The Videokid: A Sorta Game Review


Nostalgia will always have its pull. In gaming, seems to have codified a certain baseline level of nostalgia. For example, the 8-bit/16-bit and RPG genres. This isn’t a negative, just an observation. The fantasy storytelling going on in contemporary RPG games is wonderful. My point is, there is a certain level of wistfulness in the DNA of gaming allowing for overt nostalgia as well as a kind of cultural memory shirking remembrance in favor of revelry.

It’s difficult to  find a game that captures this kind of fun, this revelry, without being too trite in its referential nature. For me, playing Organ Trail was one such game.


This month I get to add the colorful and addictive The Videokid. This game is wonderfully simple yet challenging and infinitely engaging. Designed as a sort of parody of the NES game Paperboy, The Videokid takes its predecessor’s mechanics but revises the graphics. 


Gone are newspapers, replaced with pirate VHS tapes delivered via satchel and skateboard. What we see in this version of the runner genre (where your avatar is in constant motion and you control movement) are bright Lego-esque blocks paying tribute to the 8-bit/16-bit world of the mid-80s people with a cast of retro characters that are not so much 80s as GenX iconography such as Tom Baker’s Dr. Who, Baywatch, and Lethal Weapon‘s Riggs and Murtaugh. There is an endless parade of characters making the game one that’s as fun to watch as it is to play.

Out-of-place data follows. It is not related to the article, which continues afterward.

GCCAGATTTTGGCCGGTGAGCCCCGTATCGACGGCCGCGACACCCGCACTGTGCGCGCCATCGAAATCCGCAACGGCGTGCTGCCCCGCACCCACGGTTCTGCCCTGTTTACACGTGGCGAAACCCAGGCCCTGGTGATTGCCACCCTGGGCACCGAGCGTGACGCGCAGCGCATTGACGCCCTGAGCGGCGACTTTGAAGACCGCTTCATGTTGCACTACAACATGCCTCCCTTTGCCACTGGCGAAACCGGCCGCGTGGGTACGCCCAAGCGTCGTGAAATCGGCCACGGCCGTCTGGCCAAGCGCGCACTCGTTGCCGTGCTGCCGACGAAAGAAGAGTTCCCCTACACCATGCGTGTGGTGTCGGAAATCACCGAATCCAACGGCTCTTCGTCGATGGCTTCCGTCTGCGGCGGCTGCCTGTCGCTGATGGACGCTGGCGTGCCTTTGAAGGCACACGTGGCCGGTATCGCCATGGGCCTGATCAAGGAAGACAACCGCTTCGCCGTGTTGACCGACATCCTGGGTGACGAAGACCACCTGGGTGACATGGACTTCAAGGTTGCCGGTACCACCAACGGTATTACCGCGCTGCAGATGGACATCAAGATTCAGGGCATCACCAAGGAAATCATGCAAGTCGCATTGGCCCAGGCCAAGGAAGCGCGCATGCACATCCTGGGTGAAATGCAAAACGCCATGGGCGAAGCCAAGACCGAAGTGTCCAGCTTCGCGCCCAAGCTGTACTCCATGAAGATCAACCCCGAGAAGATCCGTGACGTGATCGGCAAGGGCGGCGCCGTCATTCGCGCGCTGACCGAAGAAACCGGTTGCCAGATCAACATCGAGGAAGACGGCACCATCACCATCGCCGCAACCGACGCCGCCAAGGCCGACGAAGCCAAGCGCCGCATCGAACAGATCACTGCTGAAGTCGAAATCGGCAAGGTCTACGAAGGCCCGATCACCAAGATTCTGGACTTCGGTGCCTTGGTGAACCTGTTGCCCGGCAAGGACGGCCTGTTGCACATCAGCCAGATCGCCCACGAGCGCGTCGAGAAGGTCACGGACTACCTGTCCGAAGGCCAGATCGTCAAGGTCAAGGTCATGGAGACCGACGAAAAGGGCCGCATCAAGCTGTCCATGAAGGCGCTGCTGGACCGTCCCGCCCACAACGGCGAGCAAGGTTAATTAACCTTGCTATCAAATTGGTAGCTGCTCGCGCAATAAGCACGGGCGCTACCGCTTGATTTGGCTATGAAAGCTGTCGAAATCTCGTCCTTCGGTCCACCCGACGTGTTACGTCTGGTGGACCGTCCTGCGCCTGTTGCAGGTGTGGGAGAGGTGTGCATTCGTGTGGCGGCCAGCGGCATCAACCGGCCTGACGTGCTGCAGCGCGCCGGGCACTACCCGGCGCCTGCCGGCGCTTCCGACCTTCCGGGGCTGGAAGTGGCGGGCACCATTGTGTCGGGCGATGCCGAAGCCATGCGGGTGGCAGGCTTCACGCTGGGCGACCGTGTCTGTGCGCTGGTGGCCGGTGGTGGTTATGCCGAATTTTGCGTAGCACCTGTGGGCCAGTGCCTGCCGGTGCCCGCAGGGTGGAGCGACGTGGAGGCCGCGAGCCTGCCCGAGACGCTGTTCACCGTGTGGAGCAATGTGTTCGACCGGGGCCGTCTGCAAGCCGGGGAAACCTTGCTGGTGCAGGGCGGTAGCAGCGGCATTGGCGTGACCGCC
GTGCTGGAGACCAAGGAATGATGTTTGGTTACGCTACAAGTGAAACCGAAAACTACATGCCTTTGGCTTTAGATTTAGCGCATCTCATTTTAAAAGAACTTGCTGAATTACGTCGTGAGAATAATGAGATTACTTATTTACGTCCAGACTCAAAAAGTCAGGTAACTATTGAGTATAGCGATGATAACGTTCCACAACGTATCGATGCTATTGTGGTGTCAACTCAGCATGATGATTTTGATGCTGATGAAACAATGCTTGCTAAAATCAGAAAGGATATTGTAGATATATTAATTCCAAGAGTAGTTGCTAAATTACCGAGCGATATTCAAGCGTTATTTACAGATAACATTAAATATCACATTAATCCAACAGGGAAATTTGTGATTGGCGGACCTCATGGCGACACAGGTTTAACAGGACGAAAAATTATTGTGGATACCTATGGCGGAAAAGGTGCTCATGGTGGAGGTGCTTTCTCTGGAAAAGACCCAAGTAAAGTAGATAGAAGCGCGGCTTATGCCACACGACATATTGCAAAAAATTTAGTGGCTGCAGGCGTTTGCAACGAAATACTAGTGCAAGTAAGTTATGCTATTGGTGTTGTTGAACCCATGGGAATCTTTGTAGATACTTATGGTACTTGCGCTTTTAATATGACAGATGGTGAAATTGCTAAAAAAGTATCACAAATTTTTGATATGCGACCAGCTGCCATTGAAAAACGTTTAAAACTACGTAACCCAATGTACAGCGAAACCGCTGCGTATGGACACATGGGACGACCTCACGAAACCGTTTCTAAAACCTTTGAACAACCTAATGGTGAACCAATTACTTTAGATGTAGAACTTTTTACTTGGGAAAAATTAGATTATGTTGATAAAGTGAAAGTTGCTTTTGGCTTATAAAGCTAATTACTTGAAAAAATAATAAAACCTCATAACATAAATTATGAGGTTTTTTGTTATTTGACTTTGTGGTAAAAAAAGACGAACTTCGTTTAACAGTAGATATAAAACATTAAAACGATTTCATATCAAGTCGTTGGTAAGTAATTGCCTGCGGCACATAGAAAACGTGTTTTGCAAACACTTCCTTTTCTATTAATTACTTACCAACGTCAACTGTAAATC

As you skate tossing tapes through windows, hopefully into mailboxes, and dodging traffic like Travis Bickle from Taxi Driver or the cast from DuckTales, you collect points and coins trying to meet up with your girlfriend Jessica in the park. It’s a simple game but hardly an easy one. The characters showing up in the intersections and along the sidewalk that you have to avoid crashing into can become quite distracting. Often, I care more about knocking out all the CareBears than I do moving out of the way of the sedan coming up behind me and killing me.

I find this game infuriating. My best runs are ridiculously short, yet I can’t stop wanting to play. I keep coming back and going again and again. One of the nice things about this is how the developers keep a running tab for you so that no matter how awful you are (as I am) you can still save up enough coin to purchase avatar outfits. Currently, I’m embracing the Marty McFly-ness of the game using “The Slacker” skin. Point is, this little aspect adds just enough to keep you returning to ‘git gud.’

My only negative criticism of the game is that playing on my laptop the keyboard control is hyper-sensitive leading me to crash into more than a few things with surprising force. However, it’s a quibble. Even if we ignored the nostalgia gimmick, this game’s low cost and seemingly endless play makes it enticing and addictive. The Videokid is just fun. 

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